It’s a truism that those who come out on top in the course of time tend to be the ones who write the history. This is certainly true of the Christian Church. For by the time the Roman Emperor Constantine made Christianity the official religion (325 CE) the Church had already eliminated all its main rivals in the contest for “correct” or orthodox theology.
In the centuries leading up to that point, there had been no shortage of rival doctrines. Many of these involved re-writing or revising the slowly emerging canon (or standard) of what we now know as the New Testament.
A good example of this sort of heresy (from a Greek word for “choice” or “opinion” in contrast to the “givens” of revealed doctrine) is the person of Marcion. He and his followers were a significant danger to the orthodox Church in the latter part of the second century. Marcion held that the entire Hebrew Bible and much of the New Testament should be scrapped.
If Marcion went too far, there were others who went even further and forged documents. Bart Ehrman notes that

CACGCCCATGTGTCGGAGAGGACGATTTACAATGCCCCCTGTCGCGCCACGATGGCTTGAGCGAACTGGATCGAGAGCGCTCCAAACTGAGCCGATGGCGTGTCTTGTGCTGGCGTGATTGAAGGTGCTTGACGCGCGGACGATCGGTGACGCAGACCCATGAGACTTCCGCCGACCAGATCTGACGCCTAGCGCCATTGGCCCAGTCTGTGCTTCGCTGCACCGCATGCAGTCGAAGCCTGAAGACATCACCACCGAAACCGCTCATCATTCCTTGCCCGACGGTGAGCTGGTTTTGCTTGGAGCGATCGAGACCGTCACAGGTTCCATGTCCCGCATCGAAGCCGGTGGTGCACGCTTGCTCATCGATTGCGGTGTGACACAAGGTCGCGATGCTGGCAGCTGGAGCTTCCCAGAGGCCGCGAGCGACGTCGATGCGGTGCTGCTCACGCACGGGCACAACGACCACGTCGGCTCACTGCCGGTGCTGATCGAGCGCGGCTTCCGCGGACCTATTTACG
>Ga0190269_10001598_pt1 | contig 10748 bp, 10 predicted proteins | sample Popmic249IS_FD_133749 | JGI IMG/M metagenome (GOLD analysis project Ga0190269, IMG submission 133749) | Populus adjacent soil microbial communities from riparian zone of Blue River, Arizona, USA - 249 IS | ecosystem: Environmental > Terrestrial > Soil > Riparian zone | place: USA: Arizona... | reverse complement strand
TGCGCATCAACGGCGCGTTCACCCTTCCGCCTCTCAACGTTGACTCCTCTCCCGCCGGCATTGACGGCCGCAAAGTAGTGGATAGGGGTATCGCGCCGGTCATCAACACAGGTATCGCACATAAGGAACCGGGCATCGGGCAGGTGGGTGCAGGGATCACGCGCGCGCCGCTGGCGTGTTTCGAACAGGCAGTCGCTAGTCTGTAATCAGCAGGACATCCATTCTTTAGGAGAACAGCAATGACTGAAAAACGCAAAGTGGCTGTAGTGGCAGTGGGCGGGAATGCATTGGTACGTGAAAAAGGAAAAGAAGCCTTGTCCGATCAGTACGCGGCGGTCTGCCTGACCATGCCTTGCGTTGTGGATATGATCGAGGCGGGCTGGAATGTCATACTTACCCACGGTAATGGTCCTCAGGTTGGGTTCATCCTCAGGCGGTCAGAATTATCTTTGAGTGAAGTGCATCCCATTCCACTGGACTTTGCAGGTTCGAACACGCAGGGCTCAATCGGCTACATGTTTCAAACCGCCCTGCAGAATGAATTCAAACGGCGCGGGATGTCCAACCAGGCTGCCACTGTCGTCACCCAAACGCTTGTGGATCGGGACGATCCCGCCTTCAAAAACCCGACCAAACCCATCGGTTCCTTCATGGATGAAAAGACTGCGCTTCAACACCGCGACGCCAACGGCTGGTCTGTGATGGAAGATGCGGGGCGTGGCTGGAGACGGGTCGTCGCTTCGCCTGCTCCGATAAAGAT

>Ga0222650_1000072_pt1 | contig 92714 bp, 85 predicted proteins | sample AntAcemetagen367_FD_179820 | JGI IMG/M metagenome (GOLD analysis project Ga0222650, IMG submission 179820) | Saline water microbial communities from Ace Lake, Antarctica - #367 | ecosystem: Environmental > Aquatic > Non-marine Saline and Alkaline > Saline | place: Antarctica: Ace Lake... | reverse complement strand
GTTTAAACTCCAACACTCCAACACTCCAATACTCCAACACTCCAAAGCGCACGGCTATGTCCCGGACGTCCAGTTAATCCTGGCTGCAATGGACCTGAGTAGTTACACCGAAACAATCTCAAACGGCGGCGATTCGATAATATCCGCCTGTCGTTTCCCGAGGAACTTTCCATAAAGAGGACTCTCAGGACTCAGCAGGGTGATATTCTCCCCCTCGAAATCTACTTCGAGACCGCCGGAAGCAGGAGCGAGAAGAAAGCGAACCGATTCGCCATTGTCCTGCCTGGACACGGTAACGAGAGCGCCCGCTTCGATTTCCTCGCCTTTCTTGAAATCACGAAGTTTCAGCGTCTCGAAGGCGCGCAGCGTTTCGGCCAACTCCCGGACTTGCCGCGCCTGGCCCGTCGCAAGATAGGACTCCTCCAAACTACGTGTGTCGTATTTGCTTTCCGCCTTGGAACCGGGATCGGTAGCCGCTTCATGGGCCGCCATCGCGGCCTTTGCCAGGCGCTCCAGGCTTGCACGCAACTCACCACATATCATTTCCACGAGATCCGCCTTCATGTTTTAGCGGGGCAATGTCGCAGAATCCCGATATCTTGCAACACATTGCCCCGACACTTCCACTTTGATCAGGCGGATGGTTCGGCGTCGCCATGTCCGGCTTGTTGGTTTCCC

Almost all of the “lost” Scriptures of the early Christians were forgeries. On this, scholars of every stripe agree, liberal and conservative, fundamentalist and atheist … The same holds true for nearly all of the Gospels, Acts, Epistles and Apocalypses that came to be excluded from the canon: [they were] forgeries in the names of the most famous apostles and their companions. 
What few people know is that even parts of the New Testament which made it into the canon are forgeries (though many Christian writers don’t like the term, preferring to call them “pseudonymous”).
- The Letter to Titus made it into the New Testament even though it was written by someone other than Paul. Another letter, now labelled “Pseudo-Titus” but just as convincing, did not.
- Scholars are not confident that Paul’s Second Letter to the Thessalonians was written by him – even though the letter warns explicitly against forged letters (2.2), perhaps in an attempt to throw readers off the scent of the fraudulent author’s own deception.
- The author of 2 Peter claims to be Simon Peter, the disciple of Jesus. Few scholars think that this attribution is true.
- The same applies to 1 and 2 Timothy.
- If the letter of Paul to the Ephesians is a forgery, it is so cleverly done that scholars don’t universally agree on the question. Having said that, few will deny that there are many clues pointing to the distinct possibility that someone other than Paul wrote the letter.